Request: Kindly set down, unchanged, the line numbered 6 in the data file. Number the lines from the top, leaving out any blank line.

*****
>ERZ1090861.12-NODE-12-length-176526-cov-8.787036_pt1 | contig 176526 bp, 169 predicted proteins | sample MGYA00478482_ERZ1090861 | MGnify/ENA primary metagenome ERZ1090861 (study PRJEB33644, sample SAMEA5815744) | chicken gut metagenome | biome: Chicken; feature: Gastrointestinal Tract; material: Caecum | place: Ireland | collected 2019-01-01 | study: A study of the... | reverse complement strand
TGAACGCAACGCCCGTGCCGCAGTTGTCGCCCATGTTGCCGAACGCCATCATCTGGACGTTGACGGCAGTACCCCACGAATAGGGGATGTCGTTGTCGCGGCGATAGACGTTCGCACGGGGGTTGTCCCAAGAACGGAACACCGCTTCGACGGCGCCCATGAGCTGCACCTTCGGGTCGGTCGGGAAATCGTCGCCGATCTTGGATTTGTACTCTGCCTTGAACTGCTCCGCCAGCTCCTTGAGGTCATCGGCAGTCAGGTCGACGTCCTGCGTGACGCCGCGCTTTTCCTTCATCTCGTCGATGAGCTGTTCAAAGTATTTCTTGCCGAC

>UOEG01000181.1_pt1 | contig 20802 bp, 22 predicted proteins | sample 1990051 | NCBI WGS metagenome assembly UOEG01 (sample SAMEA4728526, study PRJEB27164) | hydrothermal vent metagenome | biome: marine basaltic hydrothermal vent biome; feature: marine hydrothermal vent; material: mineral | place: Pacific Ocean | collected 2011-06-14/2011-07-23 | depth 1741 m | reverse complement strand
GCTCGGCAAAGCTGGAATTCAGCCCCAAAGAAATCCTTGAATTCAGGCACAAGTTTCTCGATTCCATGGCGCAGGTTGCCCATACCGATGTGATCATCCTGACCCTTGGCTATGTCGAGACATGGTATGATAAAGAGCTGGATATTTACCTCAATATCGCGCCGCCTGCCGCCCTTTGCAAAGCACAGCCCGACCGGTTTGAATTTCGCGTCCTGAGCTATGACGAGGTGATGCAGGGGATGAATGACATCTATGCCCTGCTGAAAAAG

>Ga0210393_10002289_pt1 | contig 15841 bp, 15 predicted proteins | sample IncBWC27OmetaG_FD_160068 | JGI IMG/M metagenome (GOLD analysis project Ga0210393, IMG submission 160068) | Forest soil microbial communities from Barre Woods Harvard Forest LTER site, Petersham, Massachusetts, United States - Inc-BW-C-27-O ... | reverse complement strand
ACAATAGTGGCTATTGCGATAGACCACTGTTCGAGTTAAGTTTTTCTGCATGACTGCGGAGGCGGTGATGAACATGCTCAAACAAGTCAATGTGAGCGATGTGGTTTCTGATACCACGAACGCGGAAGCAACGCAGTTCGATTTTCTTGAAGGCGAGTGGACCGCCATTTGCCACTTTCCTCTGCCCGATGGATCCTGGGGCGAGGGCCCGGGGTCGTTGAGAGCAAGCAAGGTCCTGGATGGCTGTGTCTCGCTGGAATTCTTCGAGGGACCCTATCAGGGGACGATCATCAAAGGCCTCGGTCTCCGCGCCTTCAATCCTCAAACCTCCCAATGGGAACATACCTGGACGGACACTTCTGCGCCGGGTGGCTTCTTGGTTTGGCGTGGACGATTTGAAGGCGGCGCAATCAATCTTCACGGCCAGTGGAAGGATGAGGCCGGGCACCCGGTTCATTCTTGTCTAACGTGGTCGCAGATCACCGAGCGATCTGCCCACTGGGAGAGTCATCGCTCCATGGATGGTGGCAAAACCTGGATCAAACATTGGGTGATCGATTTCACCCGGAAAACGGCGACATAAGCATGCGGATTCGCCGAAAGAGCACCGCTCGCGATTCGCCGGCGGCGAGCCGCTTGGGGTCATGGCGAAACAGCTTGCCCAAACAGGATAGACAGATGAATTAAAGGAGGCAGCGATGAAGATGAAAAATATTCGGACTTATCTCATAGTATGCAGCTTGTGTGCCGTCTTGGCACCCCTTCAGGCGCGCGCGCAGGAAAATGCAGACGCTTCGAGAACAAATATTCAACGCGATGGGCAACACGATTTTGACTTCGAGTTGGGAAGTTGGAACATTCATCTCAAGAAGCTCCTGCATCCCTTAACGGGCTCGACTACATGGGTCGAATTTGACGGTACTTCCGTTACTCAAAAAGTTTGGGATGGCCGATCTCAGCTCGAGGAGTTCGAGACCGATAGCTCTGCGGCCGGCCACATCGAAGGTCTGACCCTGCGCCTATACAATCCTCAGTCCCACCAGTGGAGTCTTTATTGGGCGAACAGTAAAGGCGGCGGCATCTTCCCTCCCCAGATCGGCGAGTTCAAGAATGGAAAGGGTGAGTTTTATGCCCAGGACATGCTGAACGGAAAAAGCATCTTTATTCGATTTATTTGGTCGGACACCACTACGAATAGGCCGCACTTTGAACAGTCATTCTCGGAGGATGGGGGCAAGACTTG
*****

ACAATAGTGGCTATTGCGATAGACCACTGTTCGAGTTAAGTTTTTCTGCATGACTGCGGAGGCGGTGATGAACATGCTCAAACAAGTCAATGTGAGCGATGTGGTTTCTGATACCACGAACGCGGAAGCAACGCAGTTCGATTTTCTTGAAGGCGAGTGGACCGCCATTTGCCACTTTCCTCTGCCCGATGGATCCTGGGGCGAGGGCCCGGGGTCGTTGAGAGCAAGCAAGGTCCTGGATGGCTGTGTCTCGCTGGAATTCTTCGAGGGACCCTATCAGGGGACGATCATCAAAGGCCTCGGTCTCCGCGCCTTCAATCCTCAAACCTCCCAATGGGAACATACCTGGACGGACACTTCTGCGCCGGGTGGCTTCTTGGTTTGGCGTGGACGATTTGAAGGCGGCGCAATCAATCTTCACGGCCAGTGGAAGGATGAGGCCGGGCACCCGGTTCATTCTTGTCTAACGTGGTCGCAGATCACCGAGCGATCTGCCCACTGGGAGAGTCATCGCTCCATGGATGGTGGCAAAACCTGGATCAAACATTGGGTGATCGATTTCACCCGGAAAACGGCGACATAAGCATGCGGATTCGCCGAAAGAGCACCGCTCGCGATTCGCCGGCGGCGAGCCGCTTGGGGTCATGGCGAAACAGCTTGCCCAAACAGGATAGACAGATGAATTAAAGGAGGCAGCGATGAAGATGAAAAATATTCGGACTTATCTCATAGTATGCAGCTTGTGTGCCGTCTTGGCACCCCTTCAGGCGCGCGCGCAGGAAAATGCAGACGCTTCGAGAACAAATATTCAACGCGATGGGCAACACGATTTTGACTTCGAGTTGGGAAGTTGGAACATTCATCTCAAGAAGCTCCTGCATCCCTTAACGGGCTCGACTACATGGGTCGAATTTGACGGTACTTCCGTTACTCAAAAAGTTTGGGATGGCCGATCTCAGCTCGAGGAGTTCGAGACCGATAGCTCTGCGGCCGGCCACATCGAAGGTCTGACCCTGCGCCTATACAATCCTCAGTCCCACCAGTGGAGTCTTTATTGGGCGAACAGTAAAGGCGGCGGCATCTTCCCTCCCCAGATCGGCGAGTTCAAGAATGGAAAGGGTGAGTTTTATGCCCAGGACATGCTGAACGGAAAAAGCATCTTTATTCGATTTATTTGGTCGGACACCACTACGAATAGGCCGCACTTTGAACAGTCATTCTCGGAGGATGGGGGCAAGACTTG